Though the recent regime changes that took place during the Arab Spring proved to be a victory for social media and democracy, its aftermath, plagued by uncertainty and ambiguous goals, has nearly undermined the entire movement. It seemingly shows the inherent problems of having a revolution shift toward a form of retribution rather than the pursuit of a brighter future.
Oscar nominee for Best Foreign Language Film shows that by using marketing and advertising techniques to promote the prospect of happiness, rather than vengeance, as a weapon against the previous regime, genuine political and social change can be achieved.
The film, set in 1988, centers on the Chilean public’s opportunity to decide whether or not General Augusto Pinochet should be allowed to stay in power or leave office.
After a growing amount of international pressure forces the military dictator to allow the Chilean public to decide whether or not he should stay in office, the government, which still controls the airwaves, only allows the opposition, known simply as the NO coalition, to have 15 minutes of campaign marketing on public airwaves during the 27 nights leading up to the election.
The NO coalition selects a young TV marketing expert, René Saavedra (Gael García Bernal) to spearhead the people’s marketing campaign to oust Pinochet. Instead of focusing on the heinous acts committed by Pinochet, be it the CIA-backed military coup d’état, the thousands of imprisoned political prisoners or even the desaparecidos — the thousands of people who “disappeared” through the years — Saavedra does something novel, focusing the campaign on ideas of happiness and optimism.
Despite skepticism and criticism that the campaign will become something similar to a Coke commercial, Saavedra stands by his decision, reasoning that if the campaign resorts to criticism and fear, they’ll lose the vote.
The NO campaign was revolutionary for its time, transforming political campaigning into a hybrid of commercialism and feathery optimism. Though some might argue that the campaign contributed to the dumbing down of politics, it was nevertheless a remarkably effective campaing, with 55.99 percent of Chileans voting ‘no’ to an extended Pinochet reign. Perhaps even more remarkable was that the campaign also encouraged an incredible 97.52 percent of the eligible voting population to turn out to cast their ballot.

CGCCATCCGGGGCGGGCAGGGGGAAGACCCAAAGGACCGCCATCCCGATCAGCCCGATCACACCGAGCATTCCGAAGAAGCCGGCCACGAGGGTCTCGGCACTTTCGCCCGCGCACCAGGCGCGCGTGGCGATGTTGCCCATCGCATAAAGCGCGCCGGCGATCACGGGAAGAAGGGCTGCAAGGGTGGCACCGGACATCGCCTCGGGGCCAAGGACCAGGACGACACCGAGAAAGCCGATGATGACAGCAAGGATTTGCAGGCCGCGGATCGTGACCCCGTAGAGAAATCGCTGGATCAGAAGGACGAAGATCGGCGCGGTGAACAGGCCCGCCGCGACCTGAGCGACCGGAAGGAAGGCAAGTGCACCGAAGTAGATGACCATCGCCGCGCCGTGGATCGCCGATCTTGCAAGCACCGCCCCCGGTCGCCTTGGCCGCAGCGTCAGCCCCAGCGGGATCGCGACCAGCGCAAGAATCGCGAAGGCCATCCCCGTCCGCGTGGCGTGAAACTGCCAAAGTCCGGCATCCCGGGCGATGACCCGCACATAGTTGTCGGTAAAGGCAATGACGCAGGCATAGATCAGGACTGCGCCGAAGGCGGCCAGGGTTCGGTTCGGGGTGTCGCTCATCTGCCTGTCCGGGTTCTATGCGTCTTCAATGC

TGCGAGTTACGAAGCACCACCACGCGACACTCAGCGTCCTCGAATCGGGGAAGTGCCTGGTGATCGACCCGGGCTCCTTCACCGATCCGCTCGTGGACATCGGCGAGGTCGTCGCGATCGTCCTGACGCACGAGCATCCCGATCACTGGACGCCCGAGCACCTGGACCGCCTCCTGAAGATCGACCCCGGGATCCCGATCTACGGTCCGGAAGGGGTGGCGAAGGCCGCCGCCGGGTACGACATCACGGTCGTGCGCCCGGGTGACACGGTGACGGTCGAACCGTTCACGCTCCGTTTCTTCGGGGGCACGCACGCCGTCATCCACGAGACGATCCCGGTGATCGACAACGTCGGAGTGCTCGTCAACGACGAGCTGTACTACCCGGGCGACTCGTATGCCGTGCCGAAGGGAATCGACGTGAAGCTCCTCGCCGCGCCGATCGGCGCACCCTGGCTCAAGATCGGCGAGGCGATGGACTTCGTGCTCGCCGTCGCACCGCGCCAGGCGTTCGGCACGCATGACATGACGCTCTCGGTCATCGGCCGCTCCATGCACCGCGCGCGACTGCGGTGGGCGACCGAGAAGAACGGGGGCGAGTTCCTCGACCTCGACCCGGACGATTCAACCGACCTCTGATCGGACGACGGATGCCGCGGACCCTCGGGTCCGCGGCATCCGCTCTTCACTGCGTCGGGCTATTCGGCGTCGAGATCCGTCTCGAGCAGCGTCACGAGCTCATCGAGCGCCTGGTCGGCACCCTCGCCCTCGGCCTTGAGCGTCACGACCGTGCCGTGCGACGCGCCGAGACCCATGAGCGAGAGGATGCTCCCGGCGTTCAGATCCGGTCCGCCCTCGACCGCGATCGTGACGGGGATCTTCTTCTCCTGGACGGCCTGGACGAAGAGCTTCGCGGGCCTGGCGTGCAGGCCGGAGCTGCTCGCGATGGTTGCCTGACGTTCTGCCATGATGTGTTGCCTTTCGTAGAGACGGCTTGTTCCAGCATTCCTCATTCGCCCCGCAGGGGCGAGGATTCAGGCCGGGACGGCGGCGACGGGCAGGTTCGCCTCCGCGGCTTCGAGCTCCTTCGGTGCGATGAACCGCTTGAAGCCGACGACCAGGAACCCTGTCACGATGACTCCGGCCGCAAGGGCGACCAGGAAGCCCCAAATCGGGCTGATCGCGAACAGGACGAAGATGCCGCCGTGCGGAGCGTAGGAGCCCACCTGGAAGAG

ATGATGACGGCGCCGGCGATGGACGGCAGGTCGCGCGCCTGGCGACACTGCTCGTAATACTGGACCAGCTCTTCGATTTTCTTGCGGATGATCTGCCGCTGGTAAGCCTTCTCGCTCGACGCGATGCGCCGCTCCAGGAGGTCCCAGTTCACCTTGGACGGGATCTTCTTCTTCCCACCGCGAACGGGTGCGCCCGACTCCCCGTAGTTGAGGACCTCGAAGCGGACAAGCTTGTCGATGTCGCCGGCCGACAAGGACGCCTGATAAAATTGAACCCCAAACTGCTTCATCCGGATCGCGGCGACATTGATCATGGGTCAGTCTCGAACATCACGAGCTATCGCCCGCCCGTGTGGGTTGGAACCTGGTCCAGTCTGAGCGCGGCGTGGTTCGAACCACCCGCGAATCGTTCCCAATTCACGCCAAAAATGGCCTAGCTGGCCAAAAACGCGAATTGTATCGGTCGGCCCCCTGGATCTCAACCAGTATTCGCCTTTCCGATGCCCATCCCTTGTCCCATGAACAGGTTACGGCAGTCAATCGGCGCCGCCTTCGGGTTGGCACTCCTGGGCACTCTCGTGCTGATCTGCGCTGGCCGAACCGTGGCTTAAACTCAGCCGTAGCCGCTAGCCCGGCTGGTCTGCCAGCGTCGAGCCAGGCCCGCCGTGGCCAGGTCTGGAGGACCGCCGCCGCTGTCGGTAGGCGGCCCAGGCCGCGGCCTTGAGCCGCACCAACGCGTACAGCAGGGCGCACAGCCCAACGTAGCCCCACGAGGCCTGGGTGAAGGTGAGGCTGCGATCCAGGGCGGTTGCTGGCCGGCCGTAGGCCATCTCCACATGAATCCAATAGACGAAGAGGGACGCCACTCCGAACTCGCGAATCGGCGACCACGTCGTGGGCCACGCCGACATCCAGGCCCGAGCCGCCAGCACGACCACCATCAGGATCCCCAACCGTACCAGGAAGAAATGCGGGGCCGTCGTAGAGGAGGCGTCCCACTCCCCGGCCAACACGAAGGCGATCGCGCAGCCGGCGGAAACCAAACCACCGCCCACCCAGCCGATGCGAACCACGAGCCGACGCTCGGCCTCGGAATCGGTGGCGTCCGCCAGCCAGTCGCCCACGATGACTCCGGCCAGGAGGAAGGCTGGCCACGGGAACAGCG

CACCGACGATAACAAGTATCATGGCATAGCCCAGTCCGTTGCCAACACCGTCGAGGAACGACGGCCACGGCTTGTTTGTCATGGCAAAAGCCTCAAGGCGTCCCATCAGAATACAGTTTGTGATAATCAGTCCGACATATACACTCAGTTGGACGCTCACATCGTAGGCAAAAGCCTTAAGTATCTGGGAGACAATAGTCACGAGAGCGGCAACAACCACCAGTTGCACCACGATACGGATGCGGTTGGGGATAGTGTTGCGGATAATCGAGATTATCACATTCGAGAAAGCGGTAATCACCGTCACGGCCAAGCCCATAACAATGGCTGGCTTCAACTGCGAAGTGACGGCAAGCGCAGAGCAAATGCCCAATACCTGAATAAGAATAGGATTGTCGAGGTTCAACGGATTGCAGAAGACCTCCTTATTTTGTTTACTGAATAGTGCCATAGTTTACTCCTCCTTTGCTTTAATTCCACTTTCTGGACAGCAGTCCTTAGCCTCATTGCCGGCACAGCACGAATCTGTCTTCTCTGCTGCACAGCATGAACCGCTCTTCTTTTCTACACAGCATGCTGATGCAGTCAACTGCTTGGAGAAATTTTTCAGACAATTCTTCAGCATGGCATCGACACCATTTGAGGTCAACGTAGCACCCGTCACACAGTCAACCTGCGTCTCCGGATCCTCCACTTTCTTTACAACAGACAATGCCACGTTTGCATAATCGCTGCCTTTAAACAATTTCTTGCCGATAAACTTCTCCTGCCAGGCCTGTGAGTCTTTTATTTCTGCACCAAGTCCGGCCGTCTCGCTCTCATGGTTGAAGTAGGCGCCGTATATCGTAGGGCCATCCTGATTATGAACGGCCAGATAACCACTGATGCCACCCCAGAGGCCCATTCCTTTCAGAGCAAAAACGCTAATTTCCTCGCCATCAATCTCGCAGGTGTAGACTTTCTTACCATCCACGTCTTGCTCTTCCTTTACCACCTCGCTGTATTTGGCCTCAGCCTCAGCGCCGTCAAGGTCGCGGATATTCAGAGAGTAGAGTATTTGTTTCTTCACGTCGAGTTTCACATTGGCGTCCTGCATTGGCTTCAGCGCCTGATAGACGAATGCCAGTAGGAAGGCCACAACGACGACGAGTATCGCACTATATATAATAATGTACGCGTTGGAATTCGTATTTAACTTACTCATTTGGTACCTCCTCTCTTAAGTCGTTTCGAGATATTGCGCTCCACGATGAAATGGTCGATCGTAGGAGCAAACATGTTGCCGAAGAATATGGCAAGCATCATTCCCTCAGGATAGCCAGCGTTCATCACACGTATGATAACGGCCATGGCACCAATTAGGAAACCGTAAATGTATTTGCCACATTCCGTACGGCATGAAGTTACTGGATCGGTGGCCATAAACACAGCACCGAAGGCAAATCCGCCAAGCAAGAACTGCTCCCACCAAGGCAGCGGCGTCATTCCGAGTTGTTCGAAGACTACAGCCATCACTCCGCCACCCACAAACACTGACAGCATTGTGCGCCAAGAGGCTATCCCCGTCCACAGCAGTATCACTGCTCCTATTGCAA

Chilean director Pablo Larraín approaches the material, based on the unpublished play El Plebiscito by Antonio Skármeta, very much like the main character would. Though it would certainly be effective to remind the audience of the tyranny of the Pinochet regime, by steering the film with optimism and the simplicity of saying “no” to the past and “yes” to the future, the film proves to be an effective reminder of the power of optimism in the face of tyranny.
There has been some criticism that Larraín in many ways simplified a political campaign to a TV commercial. However, Larraín seems fully aware that the silliness and possible detriment of reducing a campaign to this and, if one pays attention, it is clear that the film itself does carry some notes of irony. The film makes a point to show that Saavedra, who is solely committed to the idealism of marketing, is slightly unhappy himself and feels uncertain of his own future.
Bernal himself also strikes the right balance between cockiness and pathos, and the little moments of weakness and exposure his character goes through stand out against the image of the hotshot ad executive he generally presents himself as.
For the look of the film, Larraín took the novel approach of using low definition, 3/4’ Sony U-matic magnetic tape, which was widely used by television news in Chile during that time. By using the same analog cameras, Larraín creates a level of seamlessness comparable to the look of Forrest Gump, with the film fading in and out of the actual commercials and political ads used during the campaign.
In some areas, the line between the film and the actual footage is flawless; nowhere is this more evident than in scenes depicting actual police crackdowns and pro-democratic assemblies. At a certain point, you’re no longer able to tell the difference between the two, which gives the film an impressive sense of verisimilitude.
Much like the campaign at the core of the feature, the film No is efficient, memorable and doesn’t get bogged down in the details. Though it might not dig too deep into the state of the culture or the mentality of the Chilean populace, the film makes a valid point that sometimes the simplest approach is the most effective for providing a positive experience for those involved, both politically and emotionally.